by Dr Nicola Parry, DVM
Start From Scratch!
Fleas are no longer just a problem in the warmer months – our central heating now means that “flea season” lasts all year round. Thankfully though, you can take action and get ahead in this battle.
2 Simple Ways To Recognize That Your Dog Has Fleas:
A couple of things, however, that might alert you to a current problem:
This might sound obvious, but frequent scratching tends to indicate a flea infestation, whether or not you see fleas.
- Flea Dirt
Adult fleas may be hard to find, but you can usually find other evidence of their work! “Flea dirt” is actually the flea’s fecal material – digested blood deposited after feasting on your pet! Just brush back the hair to investigate, and look for the classic pinpoint dark specks on the skin. I always enjoy confirming my suspicions by transferring these to a white tissue, adding a drop of water and watching it turn red-brown!
Breaking The Cycle
Knowing the life cycle of the flea will help you understand how to attack the problem. Fleas love warm, moist environments, and will live on the dog and feed on its blood. The females lay eggs on the dog’s skin, and these can fall off onto the carpet, bed, your clothes, the floorboards, and anywhere else that the dog goes. Later, eggs develop through larval and pupal stages into a new generation of adult fleas.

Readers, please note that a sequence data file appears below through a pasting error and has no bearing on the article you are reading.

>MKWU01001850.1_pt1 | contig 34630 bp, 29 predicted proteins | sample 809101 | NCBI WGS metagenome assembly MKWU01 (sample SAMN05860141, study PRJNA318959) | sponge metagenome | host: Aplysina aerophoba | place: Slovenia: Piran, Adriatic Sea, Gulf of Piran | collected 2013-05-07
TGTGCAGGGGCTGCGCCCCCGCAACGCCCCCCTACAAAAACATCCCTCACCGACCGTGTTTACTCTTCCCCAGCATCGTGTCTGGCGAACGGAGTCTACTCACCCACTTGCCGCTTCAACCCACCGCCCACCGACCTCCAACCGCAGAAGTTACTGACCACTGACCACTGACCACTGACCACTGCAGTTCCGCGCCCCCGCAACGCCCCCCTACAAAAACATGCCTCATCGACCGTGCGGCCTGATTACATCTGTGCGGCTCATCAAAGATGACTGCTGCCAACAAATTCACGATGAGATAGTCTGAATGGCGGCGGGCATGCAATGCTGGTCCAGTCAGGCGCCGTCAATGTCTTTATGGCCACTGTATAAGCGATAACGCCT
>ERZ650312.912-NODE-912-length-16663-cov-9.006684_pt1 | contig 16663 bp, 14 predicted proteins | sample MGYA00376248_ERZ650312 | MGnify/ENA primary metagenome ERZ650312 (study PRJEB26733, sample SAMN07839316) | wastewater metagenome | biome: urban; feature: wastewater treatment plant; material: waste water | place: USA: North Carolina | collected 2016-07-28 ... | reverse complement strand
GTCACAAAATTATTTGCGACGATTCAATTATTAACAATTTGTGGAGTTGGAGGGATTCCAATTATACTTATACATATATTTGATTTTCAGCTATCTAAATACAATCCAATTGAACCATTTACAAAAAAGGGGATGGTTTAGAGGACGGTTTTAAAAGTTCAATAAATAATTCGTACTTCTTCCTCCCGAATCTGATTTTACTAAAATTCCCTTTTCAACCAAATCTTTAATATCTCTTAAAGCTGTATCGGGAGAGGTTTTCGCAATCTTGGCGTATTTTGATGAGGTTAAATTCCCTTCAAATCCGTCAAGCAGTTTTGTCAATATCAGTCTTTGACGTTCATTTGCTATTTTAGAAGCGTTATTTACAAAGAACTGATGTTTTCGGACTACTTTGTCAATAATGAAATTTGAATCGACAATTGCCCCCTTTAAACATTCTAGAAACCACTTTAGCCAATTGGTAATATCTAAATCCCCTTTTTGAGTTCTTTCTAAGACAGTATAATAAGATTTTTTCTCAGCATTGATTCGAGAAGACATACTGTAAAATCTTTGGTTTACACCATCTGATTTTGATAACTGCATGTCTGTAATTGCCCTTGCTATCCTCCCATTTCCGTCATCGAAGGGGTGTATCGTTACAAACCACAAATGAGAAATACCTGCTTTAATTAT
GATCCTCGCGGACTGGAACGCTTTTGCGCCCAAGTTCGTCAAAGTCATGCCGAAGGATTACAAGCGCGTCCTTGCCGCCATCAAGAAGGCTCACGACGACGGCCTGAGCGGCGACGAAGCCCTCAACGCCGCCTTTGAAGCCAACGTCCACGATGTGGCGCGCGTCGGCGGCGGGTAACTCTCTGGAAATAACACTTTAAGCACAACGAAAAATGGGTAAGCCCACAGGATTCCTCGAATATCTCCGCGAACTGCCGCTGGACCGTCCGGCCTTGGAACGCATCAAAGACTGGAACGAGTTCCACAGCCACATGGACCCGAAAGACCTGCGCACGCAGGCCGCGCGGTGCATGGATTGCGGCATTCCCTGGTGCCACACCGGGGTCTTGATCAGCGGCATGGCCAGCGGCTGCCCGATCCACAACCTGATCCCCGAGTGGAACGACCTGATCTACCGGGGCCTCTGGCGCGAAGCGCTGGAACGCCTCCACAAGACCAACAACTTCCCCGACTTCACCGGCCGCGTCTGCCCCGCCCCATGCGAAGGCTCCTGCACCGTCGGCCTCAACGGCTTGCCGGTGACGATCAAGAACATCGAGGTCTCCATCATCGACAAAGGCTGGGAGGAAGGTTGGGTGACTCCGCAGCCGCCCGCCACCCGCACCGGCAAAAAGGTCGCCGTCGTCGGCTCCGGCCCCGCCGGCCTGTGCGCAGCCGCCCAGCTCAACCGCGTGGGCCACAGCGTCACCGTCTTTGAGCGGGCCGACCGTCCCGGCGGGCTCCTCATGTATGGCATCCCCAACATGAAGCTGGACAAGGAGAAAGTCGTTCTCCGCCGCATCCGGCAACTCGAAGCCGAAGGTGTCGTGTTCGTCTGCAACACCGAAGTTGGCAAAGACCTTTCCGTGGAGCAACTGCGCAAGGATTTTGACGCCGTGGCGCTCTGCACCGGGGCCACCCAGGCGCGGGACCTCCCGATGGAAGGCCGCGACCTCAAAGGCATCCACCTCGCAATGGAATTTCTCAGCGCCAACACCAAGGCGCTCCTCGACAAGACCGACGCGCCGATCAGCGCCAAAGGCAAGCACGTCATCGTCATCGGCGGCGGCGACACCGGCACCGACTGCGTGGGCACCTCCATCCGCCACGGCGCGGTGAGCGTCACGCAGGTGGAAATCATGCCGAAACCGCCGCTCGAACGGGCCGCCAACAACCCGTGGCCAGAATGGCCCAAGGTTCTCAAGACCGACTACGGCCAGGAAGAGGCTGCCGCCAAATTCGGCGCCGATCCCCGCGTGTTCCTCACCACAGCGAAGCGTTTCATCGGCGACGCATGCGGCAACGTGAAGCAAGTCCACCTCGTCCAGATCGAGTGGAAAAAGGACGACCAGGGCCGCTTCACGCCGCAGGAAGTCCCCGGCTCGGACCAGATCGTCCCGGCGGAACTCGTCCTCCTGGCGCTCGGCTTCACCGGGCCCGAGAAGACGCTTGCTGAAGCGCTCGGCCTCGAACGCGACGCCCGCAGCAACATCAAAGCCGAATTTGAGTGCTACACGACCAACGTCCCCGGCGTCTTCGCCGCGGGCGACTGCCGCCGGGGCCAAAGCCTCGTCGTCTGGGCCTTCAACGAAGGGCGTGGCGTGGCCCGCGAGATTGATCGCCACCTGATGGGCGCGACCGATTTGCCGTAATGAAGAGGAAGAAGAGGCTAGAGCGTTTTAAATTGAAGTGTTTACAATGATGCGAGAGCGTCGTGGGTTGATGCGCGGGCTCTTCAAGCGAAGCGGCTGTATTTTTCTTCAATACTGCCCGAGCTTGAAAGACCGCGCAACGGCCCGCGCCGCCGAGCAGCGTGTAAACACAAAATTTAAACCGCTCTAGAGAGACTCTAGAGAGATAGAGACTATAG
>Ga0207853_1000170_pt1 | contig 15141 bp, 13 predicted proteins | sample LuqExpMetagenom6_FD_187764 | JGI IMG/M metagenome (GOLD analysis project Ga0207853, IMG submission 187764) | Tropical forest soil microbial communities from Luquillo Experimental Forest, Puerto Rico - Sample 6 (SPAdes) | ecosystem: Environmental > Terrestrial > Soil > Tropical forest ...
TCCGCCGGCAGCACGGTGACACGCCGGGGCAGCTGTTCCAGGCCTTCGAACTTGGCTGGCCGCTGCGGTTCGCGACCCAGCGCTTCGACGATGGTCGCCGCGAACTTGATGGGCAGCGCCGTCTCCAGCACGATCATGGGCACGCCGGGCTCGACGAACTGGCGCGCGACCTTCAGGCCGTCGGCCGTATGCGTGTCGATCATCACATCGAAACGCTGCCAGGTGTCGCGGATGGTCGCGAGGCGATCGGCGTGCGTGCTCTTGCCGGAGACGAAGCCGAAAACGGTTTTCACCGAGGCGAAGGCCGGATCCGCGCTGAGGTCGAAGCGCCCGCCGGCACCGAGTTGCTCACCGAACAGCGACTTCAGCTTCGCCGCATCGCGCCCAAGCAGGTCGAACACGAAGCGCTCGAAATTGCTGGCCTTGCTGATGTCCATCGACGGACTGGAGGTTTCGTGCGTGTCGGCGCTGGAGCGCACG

So now you begin to see that it is not just your dog that needs to be treated, since most of the flea’s life cycle can be spent away from the dog.
Your 2-Sided Attack
Your plan of attack needs to be aimed not only at your dog, but also his environment. Here are some tips to help you prepare your battle plan:
4 Ways To Treat Your Dog
A hair cut if necessary!
- Overlong hair is a great place for fleas and their eggs to hide.
- Try Dirty and Hairy OUTDOOR shampoo and conditioner to gently cleanse and condition the coat and skin.
Flea control products
- Numerous flea control products are available over the counter or from your veterinarian. In addition, you can use Flea The Scene. This safe, 3-in-1 spray nicely complements other anti-flea products.
- This keeps the coat healthy and helps to brush away fleas and eggs.
4 Ways To Treat The Environment
- Carpets, floorboards, furniture, your bed, your dog’s bed.
Then get rid of the vacuum bag to prevent flea reemergence!
- Pet bedding
- Your bedding
- Removable furniture covers
- Clothing that your dog might sit on
- Flea control products
- Separate products are available to treat your home
- Pay particular attention to carpets, furniture and bedding.
Treat other pets
If your dog has buddies at home, make sure they too are treated. And not just dogs either – cats, rabbits, and hedgehogs for instance, can also be infested and may contribute to the cycle.
In reality, all dogs will have fleas, so it’s always wise to follow these steps regardless. Flea control should never be considered a onetime deal – it requires constant vigilance. But although we will never be flea-free, the good news is that we can definitely take steps to break this vicious cycle. These efforts will go a long way toward improving your dog’s health as well as your sanity!
Nicola Parry is a veterinarian at Massachusetts Institute of Technology. She is ACVP board-certified and her career has taken her along various paths, including general practice and academia. She enjoys teaching veterinary pathology, as well as writing for the veterinary, medical and scientific worlds. She currently lives in Massachusetts with her oddball cat, Tiddles